KILLINGS, daily columns and blog —

2014 columns, Pop Culture

Is she Mariah, the ‘elusive’ chanteuse?

by Julia Tulloh , June 13, 20141 Comment

Mariah Carey

Two weeks ago, Mariah Carey launched her fourteenth studio album, Me. I am Mariah…The Elusive Chanteuse. Yes, that’s the real name, and it’s hilarious not only because the title is so long and happily shameless (it exceeds even the audacity of previous albums The Emancipation of Mimi and Memoirs of an Imperfect Angel) but because Mariah has long styled herself as one of the least elusive pop stars in the pop music galaxy.

It’s important that I say she has styled herself, as in curated, cultivated, constructed. Mariah’s celebrity has always been a very public type of fame. She gives plenty of interviews, regularly interacts with her fans via Twitter and Instagram, frequently posts pictures of herself in the studio, in her apartment, in the jacuzzi, in bed with her family and often performs ‘home concerts’. It’s easy to assume, therefore, that fans know the ‘real’ Mariah in a way that they don’t know, say, an artist such as Beyoncé. Bey, as Anne Helen Peterson has observed, is the master of image control and presents a polished and highly cultivated version of herself to the world: when something goes wrong, like an altercation between her sister and her husband, Beyoncé has a killer PR team ready to distance her from the mess with an onslaught of happy family snaps and politely worded press statements. Mariah, on the other hand, is not ashamed to let the messiness in her life show. When she and Nicki Minaj were co-judges on American Idol, their ongoing bickering unleashed a media storm that Mariah was happy to talk about.

Of course, Mariah’s ‘open’ and ‘honest’ account of herself is still a type of curation – but it’s one that assumes people are actually interested in the minutiae of her life, one that assumes the whole point of being a celebrity is to be curated. The way she walks, the way she flips her hair; it’s self-conscious, always posed. But the resulting effect is not a sense of performed authenticity, where style is used to produce a certain sense of substance; rather, I get the feeling the over-the-top, almost-ironic-but-always-in-earnest performance is an end in itself for Mariah. She’s a diva, and she loves it.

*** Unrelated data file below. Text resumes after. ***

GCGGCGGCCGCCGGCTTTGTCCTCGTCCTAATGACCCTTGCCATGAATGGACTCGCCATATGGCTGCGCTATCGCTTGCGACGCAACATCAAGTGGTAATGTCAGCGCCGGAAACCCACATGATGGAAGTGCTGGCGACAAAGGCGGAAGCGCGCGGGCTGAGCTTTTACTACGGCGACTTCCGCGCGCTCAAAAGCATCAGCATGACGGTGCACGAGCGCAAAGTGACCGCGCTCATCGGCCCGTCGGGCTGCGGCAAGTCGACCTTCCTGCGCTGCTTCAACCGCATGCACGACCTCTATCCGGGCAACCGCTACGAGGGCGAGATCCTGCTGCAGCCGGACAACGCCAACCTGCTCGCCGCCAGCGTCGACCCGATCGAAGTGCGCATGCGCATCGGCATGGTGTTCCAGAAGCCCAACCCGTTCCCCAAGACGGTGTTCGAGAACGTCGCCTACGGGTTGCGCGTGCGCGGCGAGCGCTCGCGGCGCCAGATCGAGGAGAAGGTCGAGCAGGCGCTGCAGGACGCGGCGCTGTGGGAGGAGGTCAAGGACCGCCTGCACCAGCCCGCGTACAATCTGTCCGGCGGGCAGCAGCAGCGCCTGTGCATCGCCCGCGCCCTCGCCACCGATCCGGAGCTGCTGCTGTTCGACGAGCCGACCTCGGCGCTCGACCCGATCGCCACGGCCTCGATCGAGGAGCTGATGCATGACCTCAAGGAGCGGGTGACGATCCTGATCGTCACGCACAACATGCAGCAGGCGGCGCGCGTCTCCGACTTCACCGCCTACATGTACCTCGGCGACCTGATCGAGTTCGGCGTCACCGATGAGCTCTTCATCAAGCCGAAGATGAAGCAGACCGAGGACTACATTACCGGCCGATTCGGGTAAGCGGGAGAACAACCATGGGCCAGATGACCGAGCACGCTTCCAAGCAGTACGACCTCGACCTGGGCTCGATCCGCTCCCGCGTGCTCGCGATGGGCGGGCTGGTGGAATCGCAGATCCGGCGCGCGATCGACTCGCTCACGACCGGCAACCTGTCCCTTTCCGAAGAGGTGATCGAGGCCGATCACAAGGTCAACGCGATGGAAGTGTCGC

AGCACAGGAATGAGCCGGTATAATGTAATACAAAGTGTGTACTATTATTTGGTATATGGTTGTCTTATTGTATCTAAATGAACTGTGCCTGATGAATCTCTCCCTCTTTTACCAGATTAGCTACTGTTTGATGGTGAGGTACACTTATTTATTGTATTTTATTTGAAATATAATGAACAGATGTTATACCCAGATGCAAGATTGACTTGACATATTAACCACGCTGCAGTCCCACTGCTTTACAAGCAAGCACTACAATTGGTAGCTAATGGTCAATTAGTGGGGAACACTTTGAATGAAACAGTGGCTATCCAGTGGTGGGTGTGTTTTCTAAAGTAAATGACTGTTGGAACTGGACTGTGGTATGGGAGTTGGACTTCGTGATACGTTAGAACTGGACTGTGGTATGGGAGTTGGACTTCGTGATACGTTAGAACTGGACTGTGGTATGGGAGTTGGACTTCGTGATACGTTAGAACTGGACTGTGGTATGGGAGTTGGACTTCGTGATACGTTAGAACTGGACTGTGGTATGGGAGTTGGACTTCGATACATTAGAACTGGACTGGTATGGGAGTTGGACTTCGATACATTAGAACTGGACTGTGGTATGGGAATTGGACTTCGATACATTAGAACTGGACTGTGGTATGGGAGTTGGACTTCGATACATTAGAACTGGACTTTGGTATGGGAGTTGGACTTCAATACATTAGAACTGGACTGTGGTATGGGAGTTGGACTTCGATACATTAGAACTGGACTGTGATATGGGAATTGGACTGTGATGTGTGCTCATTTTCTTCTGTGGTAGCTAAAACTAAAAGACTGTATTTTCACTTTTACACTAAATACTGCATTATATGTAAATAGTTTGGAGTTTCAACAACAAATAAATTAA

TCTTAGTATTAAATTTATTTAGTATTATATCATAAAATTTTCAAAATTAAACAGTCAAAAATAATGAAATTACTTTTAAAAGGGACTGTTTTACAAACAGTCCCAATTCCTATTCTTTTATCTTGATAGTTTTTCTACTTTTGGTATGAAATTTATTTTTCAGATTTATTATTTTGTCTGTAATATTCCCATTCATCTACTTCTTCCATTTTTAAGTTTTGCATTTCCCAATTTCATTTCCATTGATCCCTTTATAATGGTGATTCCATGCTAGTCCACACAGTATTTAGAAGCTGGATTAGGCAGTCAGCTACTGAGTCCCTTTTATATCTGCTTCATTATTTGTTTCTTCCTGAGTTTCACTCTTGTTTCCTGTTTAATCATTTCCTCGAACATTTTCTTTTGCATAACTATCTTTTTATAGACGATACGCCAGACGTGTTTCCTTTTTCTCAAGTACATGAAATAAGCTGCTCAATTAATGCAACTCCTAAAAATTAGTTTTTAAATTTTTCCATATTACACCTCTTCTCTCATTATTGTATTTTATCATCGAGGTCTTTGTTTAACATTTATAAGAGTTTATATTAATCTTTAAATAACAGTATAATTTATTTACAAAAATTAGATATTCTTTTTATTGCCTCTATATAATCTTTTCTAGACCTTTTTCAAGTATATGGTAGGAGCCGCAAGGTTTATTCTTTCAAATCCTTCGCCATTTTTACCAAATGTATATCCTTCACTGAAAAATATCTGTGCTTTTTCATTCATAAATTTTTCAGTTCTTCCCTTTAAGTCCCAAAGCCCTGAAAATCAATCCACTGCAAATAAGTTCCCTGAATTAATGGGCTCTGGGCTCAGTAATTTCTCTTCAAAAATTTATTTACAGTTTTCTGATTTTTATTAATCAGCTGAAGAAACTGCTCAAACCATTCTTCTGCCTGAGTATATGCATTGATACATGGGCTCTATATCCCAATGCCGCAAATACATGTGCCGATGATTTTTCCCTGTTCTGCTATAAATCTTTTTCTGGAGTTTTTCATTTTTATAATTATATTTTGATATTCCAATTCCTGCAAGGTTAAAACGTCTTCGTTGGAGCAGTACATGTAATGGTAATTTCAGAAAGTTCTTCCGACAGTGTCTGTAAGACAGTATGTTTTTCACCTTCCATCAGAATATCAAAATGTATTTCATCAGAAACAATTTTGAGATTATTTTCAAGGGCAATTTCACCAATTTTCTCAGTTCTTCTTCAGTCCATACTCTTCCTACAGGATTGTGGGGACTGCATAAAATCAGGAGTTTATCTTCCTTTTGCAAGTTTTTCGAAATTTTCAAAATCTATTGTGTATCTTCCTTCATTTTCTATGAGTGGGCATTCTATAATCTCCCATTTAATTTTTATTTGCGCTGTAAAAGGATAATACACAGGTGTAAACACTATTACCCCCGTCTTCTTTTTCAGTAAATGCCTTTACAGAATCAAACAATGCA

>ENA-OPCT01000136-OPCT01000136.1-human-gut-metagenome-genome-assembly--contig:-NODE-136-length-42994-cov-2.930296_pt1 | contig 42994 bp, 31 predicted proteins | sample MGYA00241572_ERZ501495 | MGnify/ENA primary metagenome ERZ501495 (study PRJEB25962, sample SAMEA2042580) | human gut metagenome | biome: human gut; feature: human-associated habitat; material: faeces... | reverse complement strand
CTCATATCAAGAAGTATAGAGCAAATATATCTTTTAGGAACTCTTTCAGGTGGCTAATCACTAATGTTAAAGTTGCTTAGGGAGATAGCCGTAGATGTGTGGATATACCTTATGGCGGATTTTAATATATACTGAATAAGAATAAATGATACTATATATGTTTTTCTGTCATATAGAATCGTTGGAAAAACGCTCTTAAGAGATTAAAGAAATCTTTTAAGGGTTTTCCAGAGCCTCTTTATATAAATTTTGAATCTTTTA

This is what makes the title of her new album so great. In a promo video she released shortly before the record came out, Mariah describes how she came up with the name. The first part of the title, ‘Me. I am Mariah’, is the way she named a self-portrait she drew at the age of three. Her discussion of the latter half of the title is far more outrageous: ‘Along the way there’ve been a couple of nicknames and I have inadvertently embodied many personas. Lately, they’ve been calling me “the elusive chanteuse”’. Um, what? What ‘they’ invented this name? I have been a fan of Mariah for over twenty years and no one that I know of has ever referred to her as the elusive chanteuse, except Mariah herself when she announced the name of the record. I love how blatantly she just incorporates her own fantasies about herself into the myth that is MC2.

The album itself is what I expected: catchy, exceptionally well produced, but not hugely different from her previous works. A good mix of ballads, hip hop, RnB, and a hint of gospel. Stand-out tracks include swing-pop delight ‘Make it Look Good’ and rap song ‘Money ($*/…)’, but my favourite is the good old-fashioned hip hop number ‘Dedicated’, which samples a lyric from the Wu-Tang Clan’s ‘Da Mystery of Chessboxin’ which, of course, refers to herself: ‘rap…carry like Mariah.’ But since her voice still carries, twenty years after Wu Tang penned the line, I think she can sample whomever she wants.

Julia Tulloh is a writer in Melbourne and is working on a PhD about Cormac McCarthy’s fiction. She tweets at @jtul and blogs at juliatulloh.com.

ACO logo




9781926428239

Abigail Ulman

Cold Feet and Hot Little Hands: Abigail Ulman on writing – and not writing – her first book

Post-book deal, every time I sat down to try to write something, I felt paralysed by some kind of literary stage fright. I had shown my work to other people before – for writing workshops, and submissions to literary journals and competitions – but I had never before written a story while thinking This story is going to be published in a book. Or, more accurately, This story idea is nowhere near good enough to be published in a book. Read more »

9781926428239

Sian Campbell

Girlhood and The Woman-Child in Abigail Ulman’s Hot Little Hands

Each of the stories in Hot Little Hands navigates girlhood in some way, from the lives of high school-age teenagers to those of young twentysomething women. ‘Girl things’ such as horse camp, gymnastics, feminised bodies, clothing, periods, crushes, yoga and gossip weave through the fabric of the text. Though the subject matter is often adult – the girls of Hot Little Hands navigate abortion, sex trafficking, young motherhood, drugs, and deportation – the girls themselves are not… even when they technically are. Read more »

Dont-Try-This-at-Home-_-cover_-FINAL1-300x460

James Tierney

Subscriber Stories: Angela Readman’s Don’t Try This At Home

As a subscriber to publisher And Other Stories’ distribution model, I am in the unusual position of reviewing a book – Angela Readman’s short story collection Don’t Try This At Home – that thanks me by name for making its existence possible. Read more »

amy-schumer

Rebecca Shaw

Amy Schumer and the equal right to be funny

I don’t think men should be banned from making jokes about contentious subjects. I am of the belief that anything can and should be laughed about, and if done right, it can be beneficial. But more often, women are doing it right, and women are doing it better. Read more »